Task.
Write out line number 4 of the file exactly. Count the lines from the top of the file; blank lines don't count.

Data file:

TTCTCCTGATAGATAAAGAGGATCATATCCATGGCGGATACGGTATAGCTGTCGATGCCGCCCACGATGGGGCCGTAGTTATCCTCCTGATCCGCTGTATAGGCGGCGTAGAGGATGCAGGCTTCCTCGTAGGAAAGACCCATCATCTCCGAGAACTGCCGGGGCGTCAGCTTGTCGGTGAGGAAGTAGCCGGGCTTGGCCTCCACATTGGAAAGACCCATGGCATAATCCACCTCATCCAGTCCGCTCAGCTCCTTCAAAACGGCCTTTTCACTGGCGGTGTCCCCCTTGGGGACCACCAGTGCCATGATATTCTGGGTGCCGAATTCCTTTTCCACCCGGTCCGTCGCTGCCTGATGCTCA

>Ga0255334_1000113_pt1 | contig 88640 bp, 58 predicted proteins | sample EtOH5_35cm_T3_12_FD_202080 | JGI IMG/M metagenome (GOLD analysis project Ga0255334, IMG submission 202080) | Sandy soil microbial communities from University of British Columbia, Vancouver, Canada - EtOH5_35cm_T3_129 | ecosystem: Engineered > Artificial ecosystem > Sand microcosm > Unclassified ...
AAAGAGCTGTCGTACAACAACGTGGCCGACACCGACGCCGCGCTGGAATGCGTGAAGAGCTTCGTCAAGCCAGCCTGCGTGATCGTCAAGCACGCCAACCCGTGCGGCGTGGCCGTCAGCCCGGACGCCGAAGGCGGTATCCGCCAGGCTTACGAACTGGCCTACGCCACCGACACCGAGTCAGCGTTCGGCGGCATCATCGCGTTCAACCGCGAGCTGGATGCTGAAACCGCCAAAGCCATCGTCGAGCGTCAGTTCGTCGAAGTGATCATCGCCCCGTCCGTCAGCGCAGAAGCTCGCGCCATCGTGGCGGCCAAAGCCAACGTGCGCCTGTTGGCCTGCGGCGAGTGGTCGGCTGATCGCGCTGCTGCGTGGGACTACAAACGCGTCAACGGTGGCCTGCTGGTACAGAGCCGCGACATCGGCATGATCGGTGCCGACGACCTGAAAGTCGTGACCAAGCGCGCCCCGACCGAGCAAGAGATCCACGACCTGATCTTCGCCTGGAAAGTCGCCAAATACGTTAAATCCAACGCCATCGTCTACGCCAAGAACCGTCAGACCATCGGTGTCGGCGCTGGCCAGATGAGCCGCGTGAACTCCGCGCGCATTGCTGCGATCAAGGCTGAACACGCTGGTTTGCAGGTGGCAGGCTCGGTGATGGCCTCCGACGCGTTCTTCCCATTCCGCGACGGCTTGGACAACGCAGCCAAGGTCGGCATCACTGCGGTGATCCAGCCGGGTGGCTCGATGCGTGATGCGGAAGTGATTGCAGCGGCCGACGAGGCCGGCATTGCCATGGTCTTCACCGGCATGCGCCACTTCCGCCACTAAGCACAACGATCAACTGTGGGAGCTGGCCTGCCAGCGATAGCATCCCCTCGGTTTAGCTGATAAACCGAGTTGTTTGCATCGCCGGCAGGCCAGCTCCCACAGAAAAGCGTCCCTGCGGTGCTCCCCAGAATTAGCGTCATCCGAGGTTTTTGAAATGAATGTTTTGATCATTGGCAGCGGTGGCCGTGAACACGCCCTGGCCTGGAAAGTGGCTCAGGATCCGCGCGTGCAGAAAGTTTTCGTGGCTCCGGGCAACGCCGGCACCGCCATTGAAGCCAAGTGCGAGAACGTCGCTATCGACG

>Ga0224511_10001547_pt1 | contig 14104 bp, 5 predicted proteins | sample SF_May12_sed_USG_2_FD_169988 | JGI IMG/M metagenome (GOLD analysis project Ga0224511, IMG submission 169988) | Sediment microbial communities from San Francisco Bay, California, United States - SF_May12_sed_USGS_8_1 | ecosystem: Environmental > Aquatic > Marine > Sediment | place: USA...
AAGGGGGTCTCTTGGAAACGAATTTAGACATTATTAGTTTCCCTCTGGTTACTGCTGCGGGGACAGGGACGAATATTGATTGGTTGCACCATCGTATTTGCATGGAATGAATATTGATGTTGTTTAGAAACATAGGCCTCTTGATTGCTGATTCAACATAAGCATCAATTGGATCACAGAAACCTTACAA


>Ga0224511_10001547_pt1 | contig 14104 bp, 5 predicted proteins | sample SF_May12_sed_USG_2_FD_169988 | JGI IMG/M metagenome (GOLD analysis project Ga0224511, IMG submission 169988) | Sediment microbial communities from San Francisco Bay, California, United States - SF_May12_sed_USGS_8_1 | ecosystem: Environmental > Aquatic > Marine > Sediment | place: USA...